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EU-US Privacy Shield invalidated by European Court of Justice

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A new judgement by European Court of Justice entails a significant shift for companies that are transferring EU citizen's personal data across the Atlantic.

Background

On 16 July 2020, the Court of Justice of the European Union ("CJEU") issued its judgement in the long awaited case Data Protection Commissioner v. Facebook Ireland Limited, Maximillian Schrems (C-311/18), more commonly known as "Schrems II". Schrems II has a long and convoluted backdrop. In short, the question the CJEU had to consider was whether EU citizen's personal data is sufficiently protected, pursuant to the General Data Protection Regulation ("GDPR"), when transferred to the US. This meant clarifying whether the current mechanisms for such international transfers, namely (i) the EU-US Privacy Shield and (ii) the EU Commission's Standard Contractual Clauses ("SCC"), are sufficient.

EU-US Privacy shield invalidated

Most surprisingly, the CJEU declared the Commission Implementing Decision (EU) 2016/1250 of 12 July 2016 pursuant to Directive 95/46/EC of the European Parliament and of the Council on the Adequacy of the Protection provided by the EU-US Privacy Shield (the "EU-US Privacy Shield Decision") invalid. This means that companies can no longer rely on the EU-US Privacy Shield mechanism in order to transfer personal data from the EU/EEA to the US. According to the CJEU, US law limits the protection of personal data due to the access and use by US public authorities of such transferred data which are "[…] not circumscribed in a way that satisfies requirements that are essentially equivalent to those required under EU law". Additionally, the CJEU held that the EU-US Privacy Shield mechanism does not ensure EU citizens with any cause of action before a body which offer guarantees as those required under EU law.

SCC – Adequate protection now the data exporter's responsibility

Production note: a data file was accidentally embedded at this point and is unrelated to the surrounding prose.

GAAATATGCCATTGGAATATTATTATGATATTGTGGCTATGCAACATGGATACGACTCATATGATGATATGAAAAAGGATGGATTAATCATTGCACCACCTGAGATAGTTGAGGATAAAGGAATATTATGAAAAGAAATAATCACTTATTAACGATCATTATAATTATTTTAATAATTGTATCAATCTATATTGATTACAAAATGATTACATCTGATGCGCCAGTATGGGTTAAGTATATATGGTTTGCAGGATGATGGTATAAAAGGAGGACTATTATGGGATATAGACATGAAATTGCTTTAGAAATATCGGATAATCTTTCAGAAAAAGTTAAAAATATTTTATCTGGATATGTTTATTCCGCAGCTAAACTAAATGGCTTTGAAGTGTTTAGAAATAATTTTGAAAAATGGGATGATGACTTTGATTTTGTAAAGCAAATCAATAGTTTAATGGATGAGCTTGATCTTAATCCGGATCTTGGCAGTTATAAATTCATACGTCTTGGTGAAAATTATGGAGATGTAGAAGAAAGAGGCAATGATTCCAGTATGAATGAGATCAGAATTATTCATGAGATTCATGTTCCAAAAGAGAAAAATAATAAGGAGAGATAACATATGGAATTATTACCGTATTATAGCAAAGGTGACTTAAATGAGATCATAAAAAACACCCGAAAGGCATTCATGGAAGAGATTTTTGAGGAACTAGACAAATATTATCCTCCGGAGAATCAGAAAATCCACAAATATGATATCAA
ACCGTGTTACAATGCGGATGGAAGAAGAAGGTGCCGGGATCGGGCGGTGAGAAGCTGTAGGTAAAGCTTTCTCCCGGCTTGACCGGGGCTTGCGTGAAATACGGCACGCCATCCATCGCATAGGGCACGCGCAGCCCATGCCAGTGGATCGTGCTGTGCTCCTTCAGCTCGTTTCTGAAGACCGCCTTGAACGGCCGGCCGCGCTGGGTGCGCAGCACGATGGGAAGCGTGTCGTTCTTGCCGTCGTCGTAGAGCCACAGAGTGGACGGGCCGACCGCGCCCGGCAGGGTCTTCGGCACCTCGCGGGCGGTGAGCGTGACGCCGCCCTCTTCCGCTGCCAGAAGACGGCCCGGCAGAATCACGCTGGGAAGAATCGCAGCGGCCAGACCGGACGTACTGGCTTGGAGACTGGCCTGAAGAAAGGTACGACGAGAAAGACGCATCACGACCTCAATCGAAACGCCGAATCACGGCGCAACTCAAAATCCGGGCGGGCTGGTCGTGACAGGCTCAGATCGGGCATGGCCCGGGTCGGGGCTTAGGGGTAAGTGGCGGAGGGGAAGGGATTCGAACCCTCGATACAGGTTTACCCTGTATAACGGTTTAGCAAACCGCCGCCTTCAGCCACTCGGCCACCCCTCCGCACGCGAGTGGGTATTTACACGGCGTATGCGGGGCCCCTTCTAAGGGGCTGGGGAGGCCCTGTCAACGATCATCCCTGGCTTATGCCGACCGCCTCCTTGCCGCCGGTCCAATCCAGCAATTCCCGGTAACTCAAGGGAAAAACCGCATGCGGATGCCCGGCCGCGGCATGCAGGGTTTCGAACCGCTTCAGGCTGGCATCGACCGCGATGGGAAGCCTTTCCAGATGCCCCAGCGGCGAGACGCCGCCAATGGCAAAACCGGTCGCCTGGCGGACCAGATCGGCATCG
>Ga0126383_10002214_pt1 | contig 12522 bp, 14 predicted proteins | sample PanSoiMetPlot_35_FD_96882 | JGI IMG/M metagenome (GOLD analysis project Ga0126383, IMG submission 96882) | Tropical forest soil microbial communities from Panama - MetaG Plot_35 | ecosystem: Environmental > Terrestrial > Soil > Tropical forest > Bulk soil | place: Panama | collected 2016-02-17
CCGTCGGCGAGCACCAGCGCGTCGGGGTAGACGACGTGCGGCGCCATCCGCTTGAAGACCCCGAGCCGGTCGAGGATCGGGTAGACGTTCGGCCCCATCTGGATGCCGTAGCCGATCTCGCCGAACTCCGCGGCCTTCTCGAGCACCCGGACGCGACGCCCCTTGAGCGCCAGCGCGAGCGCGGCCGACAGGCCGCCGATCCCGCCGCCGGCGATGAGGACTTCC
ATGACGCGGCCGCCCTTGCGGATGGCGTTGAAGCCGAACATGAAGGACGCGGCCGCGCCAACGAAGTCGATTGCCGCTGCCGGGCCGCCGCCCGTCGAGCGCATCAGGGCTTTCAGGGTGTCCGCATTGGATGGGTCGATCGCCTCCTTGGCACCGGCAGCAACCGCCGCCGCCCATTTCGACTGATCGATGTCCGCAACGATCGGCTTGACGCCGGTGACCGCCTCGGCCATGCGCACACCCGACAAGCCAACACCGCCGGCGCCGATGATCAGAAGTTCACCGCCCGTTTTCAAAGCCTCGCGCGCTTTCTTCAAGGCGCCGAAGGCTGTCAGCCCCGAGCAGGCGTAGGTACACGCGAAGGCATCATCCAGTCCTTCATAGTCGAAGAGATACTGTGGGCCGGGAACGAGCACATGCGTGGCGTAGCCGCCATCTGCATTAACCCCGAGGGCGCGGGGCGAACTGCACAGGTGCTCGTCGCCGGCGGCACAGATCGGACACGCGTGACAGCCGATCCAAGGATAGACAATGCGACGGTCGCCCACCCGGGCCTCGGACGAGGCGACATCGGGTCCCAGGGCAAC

In short, the CJEU held that the current SCC mechanism is still lawful. Nonetheless, the CJEU underlined that EU organizations have a proactive duty in evaluating, prior to the transfer, whether adequate levels of protection for the personal data are ensured when transferred to the importing jurisdiction. This means that the exporting entity must take into consideration relevant aspects of the legal system of the importing jurisdiction, as well as the adequacy of the contractual clauses agreed between the data exporter and the data importer. Effectively, personal data exporters now have greater responsibilities when it comes to ensuring the adequate protection of EU citizen's data protection rights when transferring personal data outside the EU/EEA.

Implications

The CJEU's judgement in Shcrems II entails a significant shift for companies that are transferring EU citizen's personal data across the Atlantic. Transfer mechanisms which rely on the EU-US Privacy Shield must now be scrapped and replaced with either binding corporate rules or the SCCs. Should any EU personal data exporter rely on the SCCs, such exporters must now assess for themselves whether the applicable importing jurisdiction have in place adequate protective measures that safeguards EU citizens' data protection rights.

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